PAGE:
Last summer, I read Euclid's Elements, and it was an eye-opening experience; I had assumed that three thousand years' difference would make the notation incomprehensible and the reasoning alien, but his proofs were beautiful; I had never experienced synthetic geometry (at least since middle school), and it was very enjoyable, especially his 3-dimensional geometry and the classification of platonic solids.

The experience made me realize that older math books could be worthwhile to study; for instance, I've heard that Euler wrote some incredibly popular calculus books, and that others (like Maclaurin and L'Hopital) wrote popular textbooks.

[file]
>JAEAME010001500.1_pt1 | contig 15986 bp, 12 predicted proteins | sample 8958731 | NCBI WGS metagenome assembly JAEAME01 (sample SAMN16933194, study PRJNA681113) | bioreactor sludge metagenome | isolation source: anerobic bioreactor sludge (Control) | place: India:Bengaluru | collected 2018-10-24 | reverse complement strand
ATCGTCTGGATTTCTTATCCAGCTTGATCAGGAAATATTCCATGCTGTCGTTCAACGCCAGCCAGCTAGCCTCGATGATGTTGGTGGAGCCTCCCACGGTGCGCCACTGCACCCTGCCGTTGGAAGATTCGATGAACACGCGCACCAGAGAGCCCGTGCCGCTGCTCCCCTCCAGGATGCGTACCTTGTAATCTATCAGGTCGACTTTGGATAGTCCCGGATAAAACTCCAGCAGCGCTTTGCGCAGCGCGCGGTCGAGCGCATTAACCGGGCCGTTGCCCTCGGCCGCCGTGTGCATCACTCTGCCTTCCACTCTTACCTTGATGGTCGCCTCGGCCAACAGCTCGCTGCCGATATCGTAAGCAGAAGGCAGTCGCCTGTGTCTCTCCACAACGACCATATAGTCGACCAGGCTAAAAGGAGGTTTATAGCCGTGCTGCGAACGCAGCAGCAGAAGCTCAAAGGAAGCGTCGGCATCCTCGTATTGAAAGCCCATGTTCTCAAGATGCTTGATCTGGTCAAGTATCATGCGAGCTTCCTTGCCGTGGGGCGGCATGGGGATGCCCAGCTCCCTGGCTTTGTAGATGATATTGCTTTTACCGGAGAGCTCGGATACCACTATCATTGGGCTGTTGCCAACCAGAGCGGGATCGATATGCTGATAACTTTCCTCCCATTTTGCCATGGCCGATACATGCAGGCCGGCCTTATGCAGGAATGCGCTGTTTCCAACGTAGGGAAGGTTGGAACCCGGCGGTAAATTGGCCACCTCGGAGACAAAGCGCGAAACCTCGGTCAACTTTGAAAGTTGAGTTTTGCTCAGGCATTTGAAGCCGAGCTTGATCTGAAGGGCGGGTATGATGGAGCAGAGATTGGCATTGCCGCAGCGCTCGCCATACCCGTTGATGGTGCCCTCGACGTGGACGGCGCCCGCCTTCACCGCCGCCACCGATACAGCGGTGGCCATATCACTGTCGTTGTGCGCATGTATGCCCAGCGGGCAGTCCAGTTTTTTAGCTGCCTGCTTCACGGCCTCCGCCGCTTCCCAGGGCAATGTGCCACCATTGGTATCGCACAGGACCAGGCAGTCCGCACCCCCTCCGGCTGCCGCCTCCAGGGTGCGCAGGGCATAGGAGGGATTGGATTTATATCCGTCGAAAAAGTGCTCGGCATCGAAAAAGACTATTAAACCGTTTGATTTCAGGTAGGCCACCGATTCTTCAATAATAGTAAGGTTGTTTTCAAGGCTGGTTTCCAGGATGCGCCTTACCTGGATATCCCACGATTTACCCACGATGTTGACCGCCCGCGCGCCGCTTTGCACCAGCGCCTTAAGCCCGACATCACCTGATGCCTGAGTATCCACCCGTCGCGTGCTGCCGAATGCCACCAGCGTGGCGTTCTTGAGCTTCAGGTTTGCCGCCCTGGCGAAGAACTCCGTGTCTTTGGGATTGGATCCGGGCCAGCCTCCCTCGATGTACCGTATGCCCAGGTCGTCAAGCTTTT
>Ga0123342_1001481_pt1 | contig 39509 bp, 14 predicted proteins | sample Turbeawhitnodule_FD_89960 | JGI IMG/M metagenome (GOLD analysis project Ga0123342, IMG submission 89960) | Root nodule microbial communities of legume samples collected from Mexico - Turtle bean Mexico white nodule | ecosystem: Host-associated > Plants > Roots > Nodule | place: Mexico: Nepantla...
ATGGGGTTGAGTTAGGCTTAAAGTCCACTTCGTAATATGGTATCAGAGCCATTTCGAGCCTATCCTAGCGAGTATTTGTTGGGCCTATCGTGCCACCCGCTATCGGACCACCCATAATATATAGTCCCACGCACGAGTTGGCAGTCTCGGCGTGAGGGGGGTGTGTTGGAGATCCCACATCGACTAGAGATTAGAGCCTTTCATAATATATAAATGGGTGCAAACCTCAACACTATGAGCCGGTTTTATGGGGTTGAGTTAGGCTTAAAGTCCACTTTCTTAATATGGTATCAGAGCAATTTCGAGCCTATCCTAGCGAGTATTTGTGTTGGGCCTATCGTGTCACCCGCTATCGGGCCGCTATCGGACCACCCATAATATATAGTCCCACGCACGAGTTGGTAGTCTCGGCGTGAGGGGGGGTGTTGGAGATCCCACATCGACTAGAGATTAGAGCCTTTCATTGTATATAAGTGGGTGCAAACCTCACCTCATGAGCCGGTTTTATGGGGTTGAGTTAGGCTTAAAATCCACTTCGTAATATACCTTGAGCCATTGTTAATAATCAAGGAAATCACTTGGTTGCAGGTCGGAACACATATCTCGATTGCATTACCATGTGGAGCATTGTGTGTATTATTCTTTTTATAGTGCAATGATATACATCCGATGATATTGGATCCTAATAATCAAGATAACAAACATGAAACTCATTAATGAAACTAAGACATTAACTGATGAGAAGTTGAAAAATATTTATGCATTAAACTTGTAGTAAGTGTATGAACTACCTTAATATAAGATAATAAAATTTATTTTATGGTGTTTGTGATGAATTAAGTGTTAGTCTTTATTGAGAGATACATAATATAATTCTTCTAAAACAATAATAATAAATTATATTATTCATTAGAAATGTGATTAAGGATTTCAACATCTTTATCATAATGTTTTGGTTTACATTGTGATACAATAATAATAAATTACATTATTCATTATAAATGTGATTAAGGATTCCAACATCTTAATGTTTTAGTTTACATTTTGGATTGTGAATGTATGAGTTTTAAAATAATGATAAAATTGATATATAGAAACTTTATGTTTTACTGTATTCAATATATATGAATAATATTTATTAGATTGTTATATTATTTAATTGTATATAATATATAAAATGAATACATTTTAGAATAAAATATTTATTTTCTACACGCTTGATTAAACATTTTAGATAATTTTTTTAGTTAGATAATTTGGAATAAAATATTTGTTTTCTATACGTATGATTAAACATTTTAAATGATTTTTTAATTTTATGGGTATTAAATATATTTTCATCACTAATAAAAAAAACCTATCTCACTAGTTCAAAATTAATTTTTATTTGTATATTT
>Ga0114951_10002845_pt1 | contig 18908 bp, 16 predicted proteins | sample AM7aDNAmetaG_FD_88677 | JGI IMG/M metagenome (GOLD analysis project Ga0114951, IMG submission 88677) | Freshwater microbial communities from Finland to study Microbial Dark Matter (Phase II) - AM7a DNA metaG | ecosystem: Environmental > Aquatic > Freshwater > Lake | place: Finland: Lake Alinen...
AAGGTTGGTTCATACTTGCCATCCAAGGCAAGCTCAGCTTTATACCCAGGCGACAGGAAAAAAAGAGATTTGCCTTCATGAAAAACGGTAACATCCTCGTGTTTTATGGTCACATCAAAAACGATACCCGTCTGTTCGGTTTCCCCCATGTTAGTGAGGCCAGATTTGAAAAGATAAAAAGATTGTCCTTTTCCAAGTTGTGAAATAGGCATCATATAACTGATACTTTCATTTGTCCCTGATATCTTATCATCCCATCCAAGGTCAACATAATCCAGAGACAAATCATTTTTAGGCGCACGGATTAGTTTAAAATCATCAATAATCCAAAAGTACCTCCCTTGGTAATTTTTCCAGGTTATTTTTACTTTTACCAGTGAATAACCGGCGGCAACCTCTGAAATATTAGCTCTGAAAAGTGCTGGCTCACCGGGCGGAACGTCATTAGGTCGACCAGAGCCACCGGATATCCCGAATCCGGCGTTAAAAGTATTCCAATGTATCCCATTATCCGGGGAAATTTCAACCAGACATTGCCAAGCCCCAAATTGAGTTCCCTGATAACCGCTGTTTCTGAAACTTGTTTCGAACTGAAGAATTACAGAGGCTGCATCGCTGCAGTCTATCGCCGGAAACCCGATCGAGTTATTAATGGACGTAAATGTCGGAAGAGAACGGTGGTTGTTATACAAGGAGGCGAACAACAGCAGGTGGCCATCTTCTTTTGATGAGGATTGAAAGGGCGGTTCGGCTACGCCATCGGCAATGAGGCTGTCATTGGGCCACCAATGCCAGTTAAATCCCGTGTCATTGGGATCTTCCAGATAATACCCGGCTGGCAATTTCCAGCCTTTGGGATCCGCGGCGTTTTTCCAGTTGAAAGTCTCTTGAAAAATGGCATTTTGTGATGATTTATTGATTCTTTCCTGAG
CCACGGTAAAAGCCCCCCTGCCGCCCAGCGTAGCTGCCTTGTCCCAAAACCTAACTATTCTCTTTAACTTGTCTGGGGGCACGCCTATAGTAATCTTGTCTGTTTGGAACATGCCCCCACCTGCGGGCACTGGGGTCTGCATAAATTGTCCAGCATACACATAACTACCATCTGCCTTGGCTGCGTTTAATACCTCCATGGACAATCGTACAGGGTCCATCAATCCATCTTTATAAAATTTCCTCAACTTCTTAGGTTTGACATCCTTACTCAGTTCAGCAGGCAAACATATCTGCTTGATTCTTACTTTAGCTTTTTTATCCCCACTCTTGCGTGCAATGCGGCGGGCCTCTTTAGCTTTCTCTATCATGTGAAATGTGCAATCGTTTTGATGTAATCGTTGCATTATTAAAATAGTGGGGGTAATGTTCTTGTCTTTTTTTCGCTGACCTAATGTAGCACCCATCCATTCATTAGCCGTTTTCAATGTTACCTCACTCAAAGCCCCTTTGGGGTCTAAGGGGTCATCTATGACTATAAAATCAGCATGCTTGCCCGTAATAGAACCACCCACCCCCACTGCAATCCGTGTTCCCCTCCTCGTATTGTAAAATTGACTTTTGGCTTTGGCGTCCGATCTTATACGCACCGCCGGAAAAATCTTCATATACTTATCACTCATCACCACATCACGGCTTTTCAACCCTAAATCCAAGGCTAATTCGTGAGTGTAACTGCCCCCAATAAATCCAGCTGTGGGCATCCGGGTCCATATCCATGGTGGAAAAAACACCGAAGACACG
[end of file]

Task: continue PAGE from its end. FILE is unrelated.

What math books from before 1900 (or from the beginnings of newer areas like topology and category theory) have you read and enjoyed? Are there any you would recommend?

mucholder math texts, especially those from outside the Eurocentric canon. You could start with Katz's book as a source for excerpts, and look up full books when interested. – Marty Apr 19 '13 at 13:12